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composite number

A positive integer that can be factored into smaller positive integers, neither of which is one. If a positive integer is not composite (4, 6, 8, 9, 10, 12, ...) or one, then it is a prime number (2, 3, 5, 7, 11, 13, 17, ...). As Karl Gauss put it in his Disquisitiones Arithmeticae (1801): "The problem of distinguishing prime numbers from composite numbers and of resolving the latter into their prime factors is known to be one of the most important and useful in arithmetic." One reason it is important today is that many secret codes and much of the security of the Internet depends in part on the relative difficulty of factoring large numbers. But more basic to a mathematician is that this problem has always been central to number theory.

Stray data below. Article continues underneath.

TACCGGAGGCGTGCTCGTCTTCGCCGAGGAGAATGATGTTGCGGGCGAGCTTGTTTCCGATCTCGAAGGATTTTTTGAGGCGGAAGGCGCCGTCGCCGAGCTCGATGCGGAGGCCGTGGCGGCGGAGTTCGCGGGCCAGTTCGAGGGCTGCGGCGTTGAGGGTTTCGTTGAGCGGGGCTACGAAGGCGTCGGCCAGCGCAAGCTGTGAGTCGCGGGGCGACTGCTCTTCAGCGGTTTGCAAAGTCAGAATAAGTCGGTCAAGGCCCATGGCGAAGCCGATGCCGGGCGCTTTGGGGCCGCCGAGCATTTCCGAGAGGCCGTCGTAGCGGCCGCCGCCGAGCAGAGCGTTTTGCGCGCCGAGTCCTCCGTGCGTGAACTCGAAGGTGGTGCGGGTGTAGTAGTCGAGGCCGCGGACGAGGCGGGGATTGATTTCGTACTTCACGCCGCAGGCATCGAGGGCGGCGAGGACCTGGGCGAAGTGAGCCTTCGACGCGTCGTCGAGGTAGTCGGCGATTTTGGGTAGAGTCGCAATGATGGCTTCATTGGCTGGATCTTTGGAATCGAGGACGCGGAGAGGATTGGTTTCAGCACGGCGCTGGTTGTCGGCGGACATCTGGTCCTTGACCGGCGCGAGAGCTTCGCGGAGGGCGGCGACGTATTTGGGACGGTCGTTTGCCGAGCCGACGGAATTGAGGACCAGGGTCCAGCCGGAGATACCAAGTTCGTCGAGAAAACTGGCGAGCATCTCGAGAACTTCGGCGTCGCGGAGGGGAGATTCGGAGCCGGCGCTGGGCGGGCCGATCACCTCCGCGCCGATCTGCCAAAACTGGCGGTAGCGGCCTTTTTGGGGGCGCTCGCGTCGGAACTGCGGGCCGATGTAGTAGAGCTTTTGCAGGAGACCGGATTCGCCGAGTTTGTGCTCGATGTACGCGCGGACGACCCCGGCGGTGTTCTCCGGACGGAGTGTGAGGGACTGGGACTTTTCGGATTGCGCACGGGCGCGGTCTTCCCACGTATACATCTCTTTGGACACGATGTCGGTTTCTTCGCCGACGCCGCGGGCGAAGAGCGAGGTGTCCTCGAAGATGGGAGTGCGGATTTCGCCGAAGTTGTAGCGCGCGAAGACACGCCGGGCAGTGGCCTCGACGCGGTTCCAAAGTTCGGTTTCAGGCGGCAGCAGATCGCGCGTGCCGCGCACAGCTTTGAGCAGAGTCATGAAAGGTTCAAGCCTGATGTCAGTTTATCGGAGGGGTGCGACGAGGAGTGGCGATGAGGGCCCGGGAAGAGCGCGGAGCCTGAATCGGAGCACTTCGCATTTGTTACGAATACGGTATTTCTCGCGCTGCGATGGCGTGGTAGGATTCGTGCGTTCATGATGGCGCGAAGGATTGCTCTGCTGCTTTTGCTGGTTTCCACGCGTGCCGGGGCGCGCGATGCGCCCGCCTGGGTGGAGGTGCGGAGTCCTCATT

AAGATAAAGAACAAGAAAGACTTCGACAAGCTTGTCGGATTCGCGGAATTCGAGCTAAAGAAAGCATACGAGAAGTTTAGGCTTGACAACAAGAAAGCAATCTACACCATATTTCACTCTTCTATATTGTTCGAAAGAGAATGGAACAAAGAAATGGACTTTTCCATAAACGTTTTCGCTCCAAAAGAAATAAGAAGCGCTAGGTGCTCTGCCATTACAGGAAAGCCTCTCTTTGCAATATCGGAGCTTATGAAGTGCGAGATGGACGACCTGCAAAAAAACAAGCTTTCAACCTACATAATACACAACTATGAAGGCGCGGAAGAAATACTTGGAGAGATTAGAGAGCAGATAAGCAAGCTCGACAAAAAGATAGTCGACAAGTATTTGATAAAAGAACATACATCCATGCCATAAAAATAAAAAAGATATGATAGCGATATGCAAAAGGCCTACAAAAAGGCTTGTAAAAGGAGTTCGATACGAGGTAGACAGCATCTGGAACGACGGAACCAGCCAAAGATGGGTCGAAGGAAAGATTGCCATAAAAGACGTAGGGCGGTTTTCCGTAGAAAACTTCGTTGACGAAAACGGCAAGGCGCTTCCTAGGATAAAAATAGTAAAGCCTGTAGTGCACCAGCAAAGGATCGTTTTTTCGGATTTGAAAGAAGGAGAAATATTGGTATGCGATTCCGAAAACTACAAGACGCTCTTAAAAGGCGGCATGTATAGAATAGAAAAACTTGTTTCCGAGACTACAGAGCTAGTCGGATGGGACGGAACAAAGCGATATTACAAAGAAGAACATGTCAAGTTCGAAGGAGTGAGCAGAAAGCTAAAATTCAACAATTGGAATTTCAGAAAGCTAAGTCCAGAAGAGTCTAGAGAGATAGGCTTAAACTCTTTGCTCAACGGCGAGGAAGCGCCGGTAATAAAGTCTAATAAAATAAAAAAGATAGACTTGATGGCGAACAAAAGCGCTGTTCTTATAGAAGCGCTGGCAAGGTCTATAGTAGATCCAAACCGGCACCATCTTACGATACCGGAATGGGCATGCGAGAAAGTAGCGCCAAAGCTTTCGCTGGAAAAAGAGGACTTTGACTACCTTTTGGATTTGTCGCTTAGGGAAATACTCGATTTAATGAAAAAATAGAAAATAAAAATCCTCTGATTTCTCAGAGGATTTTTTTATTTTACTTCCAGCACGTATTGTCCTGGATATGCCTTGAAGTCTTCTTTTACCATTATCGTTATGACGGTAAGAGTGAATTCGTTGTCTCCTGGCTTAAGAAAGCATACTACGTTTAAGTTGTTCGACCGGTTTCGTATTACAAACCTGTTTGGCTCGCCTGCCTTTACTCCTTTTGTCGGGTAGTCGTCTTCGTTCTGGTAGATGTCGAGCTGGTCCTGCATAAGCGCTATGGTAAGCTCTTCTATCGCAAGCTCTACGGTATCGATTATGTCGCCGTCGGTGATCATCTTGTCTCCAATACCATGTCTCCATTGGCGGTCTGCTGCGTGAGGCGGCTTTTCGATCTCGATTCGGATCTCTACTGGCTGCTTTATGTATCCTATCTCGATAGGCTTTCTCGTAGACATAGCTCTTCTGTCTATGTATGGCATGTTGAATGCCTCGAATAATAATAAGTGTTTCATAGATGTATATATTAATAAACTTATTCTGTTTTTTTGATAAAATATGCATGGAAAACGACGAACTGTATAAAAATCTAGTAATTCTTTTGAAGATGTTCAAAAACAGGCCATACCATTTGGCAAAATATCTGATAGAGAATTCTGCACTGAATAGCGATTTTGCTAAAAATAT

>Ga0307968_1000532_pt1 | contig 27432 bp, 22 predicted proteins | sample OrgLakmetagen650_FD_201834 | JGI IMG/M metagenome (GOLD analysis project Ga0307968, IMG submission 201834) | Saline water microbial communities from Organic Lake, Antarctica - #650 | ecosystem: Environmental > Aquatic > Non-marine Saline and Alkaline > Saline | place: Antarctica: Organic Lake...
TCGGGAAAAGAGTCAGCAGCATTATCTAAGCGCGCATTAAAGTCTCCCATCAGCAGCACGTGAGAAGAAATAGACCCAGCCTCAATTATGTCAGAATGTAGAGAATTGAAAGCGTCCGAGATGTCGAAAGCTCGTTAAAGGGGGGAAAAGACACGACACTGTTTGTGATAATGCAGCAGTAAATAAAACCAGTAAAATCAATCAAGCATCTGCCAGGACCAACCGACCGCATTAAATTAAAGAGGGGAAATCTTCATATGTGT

Numbers that, for their size, have a lot of factors are sometimes referred to as highly composite numbers. Examples include 12, 24, 36, 48, 60, and 120.

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